the biomaster principle

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The Biomaster is an aerobic biological degradation process specific to this type of grease waste containing typical triglyceride COD concentrations of 50 to 300 g·L–1. The greases to be treated are brought into contact with the purifying biomass. This biomass has been adapted for breaking down the carbon substrate found in the greases.

This degradation takes place in two successive stages:

  • grease is hydrolysed to form fatty acids and glycerol;
  • fatty acids are hydrolysed to form H2O and CO2.

Target performances are achieved within approximately 3 weeks of contact time.

This is an exothermic process; in particular, when greases are concentrated, when nominal loading and aeration are effective, there will be a significant increase in temperature. Therefore, precautions will be required at the design stage in order to keep the added grease concentration under control: additional water in order to remain within the mesophilic range (below 42°C).

Adding reagents, nitrogen and phosphorous, will ensure that the biomass develops in a balanced medium. These reagents are added as diammonium phosphate, for instance.

Injecting lime Ca(OH)2 or another product containing calcium can be useful, acting as an anti-foaming agent.

In view of the high levels of substrate contamination, there is no need for a clarifier and for recycling the biomass to the aerator because the quantity of sludge formed will be higher than the biomass required in the aerator. Therefore, both sludge and treated water will be allowed to overflow from the Biomaster into the plant’s aeration tank.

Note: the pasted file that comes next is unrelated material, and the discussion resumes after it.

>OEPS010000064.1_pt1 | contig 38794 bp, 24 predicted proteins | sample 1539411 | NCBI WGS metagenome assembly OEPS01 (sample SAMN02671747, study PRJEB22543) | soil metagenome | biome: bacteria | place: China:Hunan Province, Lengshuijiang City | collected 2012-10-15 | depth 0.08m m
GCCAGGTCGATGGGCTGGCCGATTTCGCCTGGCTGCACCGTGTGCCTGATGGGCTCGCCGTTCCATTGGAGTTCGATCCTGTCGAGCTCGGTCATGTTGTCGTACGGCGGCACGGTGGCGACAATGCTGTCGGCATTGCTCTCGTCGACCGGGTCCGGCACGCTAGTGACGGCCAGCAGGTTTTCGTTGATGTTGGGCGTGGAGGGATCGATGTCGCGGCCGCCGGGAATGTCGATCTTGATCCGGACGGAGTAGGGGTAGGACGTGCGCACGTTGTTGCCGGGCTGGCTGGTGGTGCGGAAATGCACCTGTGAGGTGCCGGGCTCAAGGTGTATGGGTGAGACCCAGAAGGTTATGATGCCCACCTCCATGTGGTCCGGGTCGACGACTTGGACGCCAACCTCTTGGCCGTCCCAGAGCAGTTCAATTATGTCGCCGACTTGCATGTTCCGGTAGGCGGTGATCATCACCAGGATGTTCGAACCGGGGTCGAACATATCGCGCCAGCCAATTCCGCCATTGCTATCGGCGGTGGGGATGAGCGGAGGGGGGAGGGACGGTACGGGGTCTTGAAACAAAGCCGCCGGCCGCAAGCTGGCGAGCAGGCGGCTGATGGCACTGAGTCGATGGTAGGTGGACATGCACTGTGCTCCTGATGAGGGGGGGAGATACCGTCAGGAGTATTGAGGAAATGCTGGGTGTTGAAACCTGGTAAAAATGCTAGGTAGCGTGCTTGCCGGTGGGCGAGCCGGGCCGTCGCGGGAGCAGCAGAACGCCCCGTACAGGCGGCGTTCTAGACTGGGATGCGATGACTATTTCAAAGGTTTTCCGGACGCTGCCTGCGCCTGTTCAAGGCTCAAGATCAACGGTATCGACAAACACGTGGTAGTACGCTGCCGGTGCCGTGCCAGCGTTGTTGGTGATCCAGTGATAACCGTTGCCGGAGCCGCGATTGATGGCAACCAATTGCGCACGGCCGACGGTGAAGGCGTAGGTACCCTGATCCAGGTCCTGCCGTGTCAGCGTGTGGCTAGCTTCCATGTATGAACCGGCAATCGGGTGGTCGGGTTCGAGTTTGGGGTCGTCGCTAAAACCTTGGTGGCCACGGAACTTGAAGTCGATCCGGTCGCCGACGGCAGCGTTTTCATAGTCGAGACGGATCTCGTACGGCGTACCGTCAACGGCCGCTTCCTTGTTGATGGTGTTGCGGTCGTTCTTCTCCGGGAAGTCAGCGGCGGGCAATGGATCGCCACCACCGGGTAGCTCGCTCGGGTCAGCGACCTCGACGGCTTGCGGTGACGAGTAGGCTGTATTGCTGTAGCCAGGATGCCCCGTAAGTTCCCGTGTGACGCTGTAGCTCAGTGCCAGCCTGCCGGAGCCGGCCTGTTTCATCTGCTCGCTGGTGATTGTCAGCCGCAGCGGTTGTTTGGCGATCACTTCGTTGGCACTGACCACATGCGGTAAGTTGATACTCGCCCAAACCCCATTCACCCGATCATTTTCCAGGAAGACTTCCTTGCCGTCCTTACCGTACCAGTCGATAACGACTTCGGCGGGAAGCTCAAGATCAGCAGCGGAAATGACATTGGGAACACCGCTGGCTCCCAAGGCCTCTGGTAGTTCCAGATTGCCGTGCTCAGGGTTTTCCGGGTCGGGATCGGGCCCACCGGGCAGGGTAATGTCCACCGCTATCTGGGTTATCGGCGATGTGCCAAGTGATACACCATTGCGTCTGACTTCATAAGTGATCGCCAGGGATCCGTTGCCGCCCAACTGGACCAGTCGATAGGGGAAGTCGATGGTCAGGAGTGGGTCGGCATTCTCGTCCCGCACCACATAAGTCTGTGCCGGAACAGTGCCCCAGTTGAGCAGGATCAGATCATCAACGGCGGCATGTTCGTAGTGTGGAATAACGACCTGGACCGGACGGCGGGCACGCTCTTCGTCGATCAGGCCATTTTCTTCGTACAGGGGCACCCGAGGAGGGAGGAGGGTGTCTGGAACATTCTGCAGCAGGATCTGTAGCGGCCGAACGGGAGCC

The following diagram (figure 13) shows the complete configuration with a transfer pit for external additions.

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Figure 13. Biomaster: complete configuration with a transfer pit for external additions


The following constitute the main advantages of the process:

  • compact stand-alone system that can easily be automated and that can be fed with grease from external sources;
  • it reduces the organic load arriving at the wastewater treatment plant;
  • It eliminates costs associated with the transport of grease waste to landfill sites or incineration plant;
  • it requires little maintenance
  • it generates no odours other than at the transfer pit;
  • it contributes to the plant’s satisfactory operation because the sludge delivered by the treatment fasten the breakdown of grease that is not held back by the grease remover and limit the formation of threadlike organisms such as the Nocardia.

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